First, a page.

New year, a new you - Goals vs. Commitments - part III

January 15, 2019



Hey folks its Day 14. We’re about halfway through this no-drinking adventure.


What are you doing with all this free time away from the bar? 


I’m learning to make homemade pasta and my tortellini game is getting strong. I’ve been busy practicing my skills in the kitchen, preparing meals with my friends who are also not drinking. We are still getting together and having fun, just with fizzy water in our hands instead of beers or cocktails. (Of course that pasta would be really nice with a good glass of wine….)


So it’s worth asking: why is alcohol something to abstain from? After all, it is culturally and socially acceptable, it’s easily accessible, and most of us enjoy a few drinks.


One answer is that our beautiful bodies work extremely hard to digest alcohol. The enzymes that deal with alcohol are highly toxic and our bodies work extremely hard to produce them.Once impaired, a battle ensues between how much alcohol is consumed versus how quickly the enzymes can break it down and clean up the byproducts. Alcohol is absorbed mainly in the small intestine and brought to the liver where alcohol dehydrogenase (ADH) is secreted to process it. ADH converts acetaldehyde to acetate, which is more easily used in our cells—but ADH is toxic to the nervous system


Another factor is how “hard” we drink, which is related to our metabolic ability to process alcohol. It usually takes about an hour to break down one serving. The more we inbibe, the more time it takes to break down and then clean up. You don’t notice, but this cycle takes a lot of effort. And it goes without saying there’s a lot of unnecessary calories involved.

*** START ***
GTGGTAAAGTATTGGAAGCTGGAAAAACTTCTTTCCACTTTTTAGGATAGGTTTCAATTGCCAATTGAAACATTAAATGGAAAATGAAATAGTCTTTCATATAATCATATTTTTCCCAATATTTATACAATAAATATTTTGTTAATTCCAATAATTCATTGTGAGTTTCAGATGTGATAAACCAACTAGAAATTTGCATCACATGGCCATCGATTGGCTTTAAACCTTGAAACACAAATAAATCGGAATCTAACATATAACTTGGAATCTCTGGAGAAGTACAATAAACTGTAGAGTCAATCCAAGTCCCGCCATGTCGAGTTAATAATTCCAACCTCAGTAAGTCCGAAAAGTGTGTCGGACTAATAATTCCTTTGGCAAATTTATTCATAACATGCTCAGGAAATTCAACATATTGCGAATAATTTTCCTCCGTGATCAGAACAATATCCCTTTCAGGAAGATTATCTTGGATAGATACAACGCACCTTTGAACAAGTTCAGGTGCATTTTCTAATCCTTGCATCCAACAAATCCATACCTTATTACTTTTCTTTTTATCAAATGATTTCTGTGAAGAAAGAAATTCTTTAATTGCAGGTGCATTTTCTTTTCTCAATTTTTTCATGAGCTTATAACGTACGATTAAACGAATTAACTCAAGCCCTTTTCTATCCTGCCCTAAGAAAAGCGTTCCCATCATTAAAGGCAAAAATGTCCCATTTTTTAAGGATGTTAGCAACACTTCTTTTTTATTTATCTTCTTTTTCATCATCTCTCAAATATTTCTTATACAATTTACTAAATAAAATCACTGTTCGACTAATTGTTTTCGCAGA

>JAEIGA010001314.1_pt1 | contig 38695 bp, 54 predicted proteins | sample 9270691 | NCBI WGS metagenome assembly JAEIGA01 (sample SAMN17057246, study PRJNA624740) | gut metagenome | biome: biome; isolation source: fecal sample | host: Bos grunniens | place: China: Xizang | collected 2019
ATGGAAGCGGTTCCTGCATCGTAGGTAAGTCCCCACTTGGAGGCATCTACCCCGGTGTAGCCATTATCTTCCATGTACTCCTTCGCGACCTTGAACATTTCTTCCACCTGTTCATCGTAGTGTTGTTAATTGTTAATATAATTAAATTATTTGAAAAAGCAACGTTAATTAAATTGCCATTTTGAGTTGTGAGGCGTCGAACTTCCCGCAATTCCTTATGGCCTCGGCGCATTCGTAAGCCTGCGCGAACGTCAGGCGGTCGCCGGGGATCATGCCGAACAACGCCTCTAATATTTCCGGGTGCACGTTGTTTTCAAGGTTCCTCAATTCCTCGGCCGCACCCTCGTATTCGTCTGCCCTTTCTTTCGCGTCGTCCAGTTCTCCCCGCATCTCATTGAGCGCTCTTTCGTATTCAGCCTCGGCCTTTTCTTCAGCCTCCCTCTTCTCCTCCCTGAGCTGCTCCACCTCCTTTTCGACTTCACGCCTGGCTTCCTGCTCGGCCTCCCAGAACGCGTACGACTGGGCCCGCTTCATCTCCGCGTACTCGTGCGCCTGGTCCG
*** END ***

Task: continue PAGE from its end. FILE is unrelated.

So when we point the finger at something like alcohol, the only finger pointing should be at ourselves in the mirror, because making changes comes down to self-mastery.


Refraining from drinking alcohol will affect almost any change you want to make: physical, mental, energetic, even spiritual. The less effort your body has to expend cleaning up messes that you made, the easier it is for you to go out and do other things.


This means approach everything with integrity. Show up for yourself! Stick to your desire to achieve. Own the COMMITMENT to you. Accomplishing small goals like having a seltzer instead of a beer enables one to achieve larger goals.


Have you squeezed into your fitness clothes yet? Gone to the gym or jumped into a workout?

With all the time freed up from mixing cocktails and bar hopping, why not break a sweat for a few minutes. How about committing to a brief 10 minute workout a day for the work week. Three 30 second efforts a day? You can do it.


Stay dry! (It's raining.) I’ll see you next week. 


Coach B.


Need a quickie workout? Here you go:


If you have not worked out in 6 months or longer:

3 sets of 20 seconds of jogging in place. Take as long as needed between efforts.


If you do some activity once every few weeks:

3 to 6 sets of 30 seconds of jogging. Take as long as needed between efforts.


If you usually do something every few days:

4 to 6 sets of 45 seconds of running (faster than a jog). Timed rest: 30 to 60 seconds between efforts.


Consistency is key—pencil in a workout time that works. Remind yourself why it's important. What is important to me is how good I feel once I complete a workout. I am worth the workout!


Plan accordingly, and make time for you.





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